Heh. Classic mama. I’m still trying not to think too much about that kissing stuff, though. Kinda disgusting, even at this stage of the game. 🙂 Remember, remember the 10th of November, a key date in Maney family history.

All-Saints: Anticipating the Great Reversal

Sermon delivered on All-Saints’ Sunday C, November 3, 2019 at St. Augustine’s Anglican Church, Westerville, OH.

If you prefer to listen to the audio podcast of today’s sermon, usually somewhat different from the text below, click here.

Lectionary texts: Daniel 7.1-3, 15-18; Psalm 149; Ephesians 1.11-23; Luke 6.20-31.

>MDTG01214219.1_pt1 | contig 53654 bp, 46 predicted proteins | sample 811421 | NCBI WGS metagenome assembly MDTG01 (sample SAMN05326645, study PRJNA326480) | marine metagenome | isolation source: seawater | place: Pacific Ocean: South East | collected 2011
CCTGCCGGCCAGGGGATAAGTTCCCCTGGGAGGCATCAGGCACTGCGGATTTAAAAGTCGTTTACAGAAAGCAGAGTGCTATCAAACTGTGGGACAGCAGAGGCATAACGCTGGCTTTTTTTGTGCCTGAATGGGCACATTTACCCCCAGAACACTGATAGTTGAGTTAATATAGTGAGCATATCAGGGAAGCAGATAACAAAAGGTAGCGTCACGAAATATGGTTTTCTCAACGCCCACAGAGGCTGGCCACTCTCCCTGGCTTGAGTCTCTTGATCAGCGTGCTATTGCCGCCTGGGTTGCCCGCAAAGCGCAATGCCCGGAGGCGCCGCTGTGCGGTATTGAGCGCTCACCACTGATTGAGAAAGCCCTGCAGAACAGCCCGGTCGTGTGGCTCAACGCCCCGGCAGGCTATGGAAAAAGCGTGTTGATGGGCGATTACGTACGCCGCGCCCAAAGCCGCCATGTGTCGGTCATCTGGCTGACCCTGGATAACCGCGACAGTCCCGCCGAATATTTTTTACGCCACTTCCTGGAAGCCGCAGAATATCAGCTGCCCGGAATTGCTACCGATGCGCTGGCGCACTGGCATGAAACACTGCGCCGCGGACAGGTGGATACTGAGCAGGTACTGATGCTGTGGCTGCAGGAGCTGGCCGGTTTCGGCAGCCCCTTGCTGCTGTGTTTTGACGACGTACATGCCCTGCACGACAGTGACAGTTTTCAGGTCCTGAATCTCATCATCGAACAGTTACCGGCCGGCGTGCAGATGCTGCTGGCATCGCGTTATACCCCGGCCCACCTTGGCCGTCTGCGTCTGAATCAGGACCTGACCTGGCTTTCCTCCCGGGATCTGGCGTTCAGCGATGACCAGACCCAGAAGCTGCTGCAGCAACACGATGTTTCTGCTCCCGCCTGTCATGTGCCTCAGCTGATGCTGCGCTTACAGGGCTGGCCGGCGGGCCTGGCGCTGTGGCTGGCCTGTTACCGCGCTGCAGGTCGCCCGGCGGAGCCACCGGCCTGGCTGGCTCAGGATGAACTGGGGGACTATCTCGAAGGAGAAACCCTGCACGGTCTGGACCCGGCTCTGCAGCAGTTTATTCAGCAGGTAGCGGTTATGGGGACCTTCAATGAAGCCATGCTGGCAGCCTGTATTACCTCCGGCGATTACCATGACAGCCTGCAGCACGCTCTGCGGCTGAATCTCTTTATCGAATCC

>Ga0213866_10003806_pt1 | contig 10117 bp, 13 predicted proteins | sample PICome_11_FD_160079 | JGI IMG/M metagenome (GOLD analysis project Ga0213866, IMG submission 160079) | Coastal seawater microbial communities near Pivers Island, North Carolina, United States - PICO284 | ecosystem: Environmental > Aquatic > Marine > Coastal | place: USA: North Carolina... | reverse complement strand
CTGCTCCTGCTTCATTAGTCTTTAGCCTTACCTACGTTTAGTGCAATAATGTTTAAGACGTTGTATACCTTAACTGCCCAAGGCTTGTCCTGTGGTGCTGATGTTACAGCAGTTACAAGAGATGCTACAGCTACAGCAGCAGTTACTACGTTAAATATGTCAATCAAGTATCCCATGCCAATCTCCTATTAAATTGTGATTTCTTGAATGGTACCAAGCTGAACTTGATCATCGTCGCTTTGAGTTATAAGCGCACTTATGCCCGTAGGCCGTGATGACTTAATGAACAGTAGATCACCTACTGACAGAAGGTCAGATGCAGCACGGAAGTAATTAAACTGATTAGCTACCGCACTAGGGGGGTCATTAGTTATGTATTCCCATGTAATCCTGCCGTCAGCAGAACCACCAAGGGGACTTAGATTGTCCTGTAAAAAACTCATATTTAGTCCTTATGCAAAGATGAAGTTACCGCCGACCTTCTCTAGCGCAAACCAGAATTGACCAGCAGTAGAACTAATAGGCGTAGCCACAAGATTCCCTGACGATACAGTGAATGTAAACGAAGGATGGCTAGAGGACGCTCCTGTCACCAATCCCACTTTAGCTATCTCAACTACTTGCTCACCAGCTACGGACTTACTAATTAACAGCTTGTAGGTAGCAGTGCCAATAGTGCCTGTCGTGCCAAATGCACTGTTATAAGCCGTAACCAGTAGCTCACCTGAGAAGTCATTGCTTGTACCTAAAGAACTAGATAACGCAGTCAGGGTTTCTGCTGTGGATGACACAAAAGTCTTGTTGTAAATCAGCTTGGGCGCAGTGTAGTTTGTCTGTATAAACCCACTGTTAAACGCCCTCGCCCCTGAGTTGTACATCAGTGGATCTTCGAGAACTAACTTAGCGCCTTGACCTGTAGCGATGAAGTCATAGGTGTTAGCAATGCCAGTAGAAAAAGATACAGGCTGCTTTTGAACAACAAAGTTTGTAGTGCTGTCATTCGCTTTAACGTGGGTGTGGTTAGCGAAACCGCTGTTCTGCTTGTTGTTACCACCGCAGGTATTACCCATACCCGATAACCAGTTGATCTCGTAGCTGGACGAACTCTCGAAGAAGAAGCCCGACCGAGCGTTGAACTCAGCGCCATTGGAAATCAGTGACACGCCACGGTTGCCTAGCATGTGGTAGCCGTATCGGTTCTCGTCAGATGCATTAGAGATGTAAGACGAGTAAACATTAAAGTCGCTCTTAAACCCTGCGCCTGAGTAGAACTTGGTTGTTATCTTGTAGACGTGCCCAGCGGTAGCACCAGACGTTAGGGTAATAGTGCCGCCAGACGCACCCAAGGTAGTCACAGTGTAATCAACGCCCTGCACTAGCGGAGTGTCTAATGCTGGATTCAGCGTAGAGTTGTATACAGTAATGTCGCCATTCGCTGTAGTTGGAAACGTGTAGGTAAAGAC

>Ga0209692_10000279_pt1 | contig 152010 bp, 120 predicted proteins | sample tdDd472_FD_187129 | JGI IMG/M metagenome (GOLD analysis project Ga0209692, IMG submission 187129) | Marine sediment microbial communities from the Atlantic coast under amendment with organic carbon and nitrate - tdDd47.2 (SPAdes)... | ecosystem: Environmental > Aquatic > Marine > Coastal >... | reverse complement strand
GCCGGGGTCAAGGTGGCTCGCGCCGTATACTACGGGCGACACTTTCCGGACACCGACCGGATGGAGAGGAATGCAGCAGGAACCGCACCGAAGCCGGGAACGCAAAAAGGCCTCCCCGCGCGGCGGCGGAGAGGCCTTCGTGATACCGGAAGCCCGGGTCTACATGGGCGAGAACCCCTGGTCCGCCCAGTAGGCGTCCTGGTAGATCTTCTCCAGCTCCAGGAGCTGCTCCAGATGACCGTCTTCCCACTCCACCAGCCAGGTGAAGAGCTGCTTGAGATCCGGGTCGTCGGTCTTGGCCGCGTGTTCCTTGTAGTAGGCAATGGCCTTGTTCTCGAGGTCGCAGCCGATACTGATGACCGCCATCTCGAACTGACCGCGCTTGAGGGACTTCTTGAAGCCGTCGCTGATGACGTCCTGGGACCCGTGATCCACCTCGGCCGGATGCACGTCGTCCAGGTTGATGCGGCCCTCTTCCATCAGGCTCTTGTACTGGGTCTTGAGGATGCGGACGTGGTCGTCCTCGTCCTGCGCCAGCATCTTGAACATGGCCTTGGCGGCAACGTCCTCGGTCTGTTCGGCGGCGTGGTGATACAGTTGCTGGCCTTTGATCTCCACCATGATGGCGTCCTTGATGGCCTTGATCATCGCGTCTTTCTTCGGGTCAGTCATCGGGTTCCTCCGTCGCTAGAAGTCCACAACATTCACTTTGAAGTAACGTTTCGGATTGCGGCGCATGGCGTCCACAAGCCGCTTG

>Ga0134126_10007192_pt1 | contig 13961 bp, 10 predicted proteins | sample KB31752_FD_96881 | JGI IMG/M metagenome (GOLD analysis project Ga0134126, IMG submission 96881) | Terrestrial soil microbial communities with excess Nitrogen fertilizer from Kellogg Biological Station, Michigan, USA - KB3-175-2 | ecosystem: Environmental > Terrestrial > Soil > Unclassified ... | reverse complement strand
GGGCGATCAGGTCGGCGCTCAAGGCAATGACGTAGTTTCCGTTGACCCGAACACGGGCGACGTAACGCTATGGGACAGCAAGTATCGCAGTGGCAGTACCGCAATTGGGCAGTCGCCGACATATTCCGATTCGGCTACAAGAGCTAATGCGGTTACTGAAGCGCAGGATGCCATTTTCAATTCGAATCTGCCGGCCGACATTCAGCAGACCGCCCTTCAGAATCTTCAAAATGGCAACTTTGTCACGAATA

In the name of God: the Father, the Son, and the Holy Spirit. Amen. 

Today is All-Saints’ Sunday, the feast day where we celebrate the communion of saints, both those who have died in the faith of Christ, the Church Triumphant, and those of us in Christ who still labor in this mortal life, the Church Militant. It is customary for us to focus on the Church Triumphant today, and we will certainly do that. But All-Saints points to a much greater reality and future than just eternal life, massively important as eternal life is. As all our readings attest, All-Saints is an appropriate day for the saints of God to anticipate the Great Reversal when the Kingdom of God comes in full on earth as in heaven as our Lord prayed in the prayer he gave to us, and good finally triumphs over evil. This is what I want us to look at this morning.